The Daily Gamecock

Column: Don't shame nonvoters

Election workers validate ballots at the Gwinnett County Elections Office on Friday, Nov. 6, 2020 in Lawrenceville, GA.
Election workers validate ballots at the Gwinnett County Elections Office on Friday, Nov. 6, 2020 in Lawrenceville, GA.

Just as people have the right to vote, they also have the right to abstain, either because of barriers to voting or political disinterest.

In the 2016 presidential election, 44.28% of Americans did not vote, according to the Pew Research Center. For college students specifically, Inside Higher Ed says 51.7% did not vote

If potential voters aren’t paying attention, it can be easy for the registration and mail-in deadlines to get lost among midterms and assignments. Not getting a voting plan together in time for a busy student should be understandable, especially for those who are disinterested in politics.

One reason some citizens choose not to vote is just that they are not interested in politics. These are people who are not going to take the time to research political candidates or focus on getting their voting plan together before November. Just like other special interests, this should not be mandatory for all people to be invested in. 

For disinterested and invested potential voters alike, there are several barriers to voting that make it hard to justify the time needed to participate. According to FiveThirtyEight, more than 15% of voters report having to wait in line more than an hour to vote, and more than 5% couldn’t get off work to vote or did not receive an absentee ballot in time. For some, these barriers can make it very costly in lost working hours and infeasible if not planned far enough ahead.

There is a popular narrative that nonvoters are generally rich and upper middle-class white people who decide not to vote because they are immune to the consequences the election could have on nonwhite and lower-class people. In this case, left-leaning nonvoters would be expected to step up and do their social duty for the people that the election is more likely to affect.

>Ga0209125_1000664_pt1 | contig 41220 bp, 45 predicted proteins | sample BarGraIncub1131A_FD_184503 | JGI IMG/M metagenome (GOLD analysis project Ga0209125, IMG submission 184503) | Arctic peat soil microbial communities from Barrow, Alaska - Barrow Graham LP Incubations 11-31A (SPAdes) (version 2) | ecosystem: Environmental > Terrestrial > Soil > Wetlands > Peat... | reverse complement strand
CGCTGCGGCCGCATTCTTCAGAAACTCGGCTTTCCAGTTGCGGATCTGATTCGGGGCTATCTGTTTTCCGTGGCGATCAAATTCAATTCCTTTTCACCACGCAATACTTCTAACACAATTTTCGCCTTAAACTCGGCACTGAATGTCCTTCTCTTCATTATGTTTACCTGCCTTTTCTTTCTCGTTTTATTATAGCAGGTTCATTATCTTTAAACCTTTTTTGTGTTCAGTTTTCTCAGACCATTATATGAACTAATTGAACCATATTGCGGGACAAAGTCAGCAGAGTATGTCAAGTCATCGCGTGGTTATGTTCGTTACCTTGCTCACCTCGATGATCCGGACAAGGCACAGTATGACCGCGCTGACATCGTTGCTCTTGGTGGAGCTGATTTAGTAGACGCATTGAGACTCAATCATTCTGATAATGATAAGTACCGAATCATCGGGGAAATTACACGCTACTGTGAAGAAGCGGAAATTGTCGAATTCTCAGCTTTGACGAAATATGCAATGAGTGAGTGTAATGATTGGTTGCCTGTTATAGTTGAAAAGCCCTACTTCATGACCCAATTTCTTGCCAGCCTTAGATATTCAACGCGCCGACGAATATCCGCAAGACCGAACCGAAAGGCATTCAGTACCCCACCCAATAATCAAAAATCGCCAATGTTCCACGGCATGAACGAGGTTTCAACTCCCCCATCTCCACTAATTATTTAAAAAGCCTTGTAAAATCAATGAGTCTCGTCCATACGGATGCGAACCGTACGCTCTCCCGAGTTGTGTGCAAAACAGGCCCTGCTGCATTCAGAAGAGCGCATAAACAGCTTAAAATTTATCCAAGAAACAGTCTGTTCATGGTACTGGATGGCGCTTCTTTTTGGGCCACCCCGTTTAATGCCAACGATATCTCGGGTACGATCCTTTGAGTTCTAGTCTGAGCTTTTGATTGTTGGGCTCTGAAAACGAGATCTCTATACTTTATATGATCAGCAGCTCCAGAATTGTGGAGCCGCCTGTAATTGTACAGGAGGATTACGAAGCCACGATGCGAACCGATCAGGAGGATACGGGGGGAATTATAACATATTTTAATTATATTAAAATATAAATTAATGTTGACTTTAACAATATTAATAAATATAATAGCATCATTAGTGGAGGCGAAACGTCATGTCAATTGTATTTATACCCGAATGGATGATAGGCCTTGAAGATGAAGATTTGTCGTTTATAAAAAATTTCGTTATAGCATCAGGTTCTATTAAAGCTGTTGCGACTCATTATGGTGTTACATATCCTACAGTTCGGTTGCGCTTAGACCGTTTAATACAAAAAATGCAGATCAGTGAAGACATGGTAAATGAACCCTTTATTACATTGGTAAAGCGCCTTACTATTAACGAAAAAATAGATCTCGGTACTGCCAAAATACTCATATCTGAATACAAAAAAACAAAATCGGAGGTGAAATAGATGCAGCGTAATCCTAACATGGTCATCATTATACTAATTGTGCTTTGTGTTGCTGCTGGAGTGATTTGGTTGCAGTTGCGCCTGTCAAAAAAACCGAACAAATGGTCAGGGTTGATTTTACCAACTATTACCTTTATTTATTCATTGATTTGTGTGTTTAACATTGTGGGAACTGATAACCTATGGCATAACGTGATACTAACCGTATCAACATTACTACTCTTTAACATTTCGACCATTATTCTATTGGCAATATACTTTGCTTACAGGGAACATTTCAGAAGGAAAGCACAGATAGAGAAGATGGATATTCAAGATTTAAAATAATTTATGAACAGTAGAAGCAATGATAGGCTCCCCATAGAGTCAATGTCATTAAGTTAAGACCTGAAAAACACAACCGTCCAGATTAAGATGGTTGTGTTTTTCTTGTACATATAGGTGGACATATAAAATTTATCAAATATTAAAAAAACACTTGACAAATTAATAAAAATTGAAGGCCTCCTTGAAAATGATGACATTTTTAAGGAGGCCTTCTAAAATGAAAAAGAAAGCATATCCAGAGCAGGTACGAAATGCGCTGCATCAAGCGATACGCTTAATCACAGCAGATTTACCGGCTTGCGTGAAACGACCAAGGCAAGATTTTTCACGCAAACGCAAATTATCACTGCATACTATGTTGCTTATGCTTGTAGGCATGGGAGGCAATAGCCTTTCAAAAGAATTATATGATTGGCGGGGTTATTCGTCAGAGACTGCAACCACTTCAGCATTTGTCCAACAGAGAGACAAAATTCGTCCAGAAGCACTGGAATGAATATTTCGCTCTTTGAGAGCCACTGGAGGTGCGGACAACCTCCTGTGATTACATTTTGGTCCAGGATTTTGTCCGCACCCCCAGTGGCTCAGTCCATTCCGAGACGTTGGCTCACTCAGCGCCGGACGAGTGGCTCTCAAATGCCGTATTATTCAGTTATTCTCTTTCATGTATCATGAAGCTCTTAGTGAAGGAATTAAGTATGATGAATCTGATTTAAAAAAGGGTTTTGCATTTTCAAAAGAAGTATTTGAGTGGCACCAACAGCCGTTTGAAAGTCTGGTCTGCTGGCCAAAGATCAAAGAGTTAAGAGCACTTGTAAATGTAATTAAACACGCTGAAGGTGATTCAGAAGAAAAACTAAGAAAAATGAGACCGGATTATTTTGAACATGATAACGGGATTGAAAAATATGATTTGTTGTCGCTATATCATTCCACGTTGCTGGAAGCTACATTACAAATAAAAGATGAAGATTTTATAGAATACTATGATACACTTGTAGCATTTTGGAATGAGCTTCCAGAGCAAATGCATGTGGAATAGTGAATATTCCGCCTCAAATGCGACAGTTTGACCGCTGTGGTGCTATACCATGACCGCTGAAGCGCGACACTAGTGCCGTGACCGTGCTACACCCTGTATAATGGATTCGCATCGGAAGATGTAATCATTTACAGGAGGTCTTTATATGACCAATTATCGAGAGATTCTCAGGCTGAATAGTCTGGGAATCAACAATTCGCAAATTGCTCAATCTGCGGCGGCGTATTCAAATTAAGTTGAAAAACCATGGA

According to the Pew Research Center, though, white voters made up 74% of voters in 2016 and only 52% of the nonvoting population. Comparing the percentages of voters to nonvoters in all other races, the percentage of nonvoters were 5% or more than the voters. The decision to vote is not just an issue of abusing white privilege because it's not just white people that are making the decision to not vote.

Everyone has the responsibility to vote for the candidate they support more. Not voting is simply a statement of not supporting either candidate.

As it stands, according to the Politico article “Half of Americans Don’t Vote. What Are They Thinking?” if nonvoters had to vote in November, they would split 33% for Democrats, 30% for Republicans and 18% for third-party candidates. This fairly even split means that on a big-picture scale, if all nonvoters chose to vote, they would not be likely to change the result all that much.

And logically, if disinterested voters don’t go to the polls, it makes the votes cast from people who cared enough to prioritize the time needed to vote, either in person or by mail, worth more. 

One exception to not shaming nonvoters is if a person claims to support a candidate but decided to not vote without having other reasons they were unable to. American citizens that complain about the election without making a sincere effort to participate deserve at least some light ribbing. Hypocrisy is very different from non-participation.

Whether it’s an honest mistake or a conscious decision, it doesn’t add value and is not kind to make someone feel bad if they didn’t make it out to the polls this year. In order to create an understanding political atmosphere, we need to be understanding of one another in all aspects, even the decision not to participate.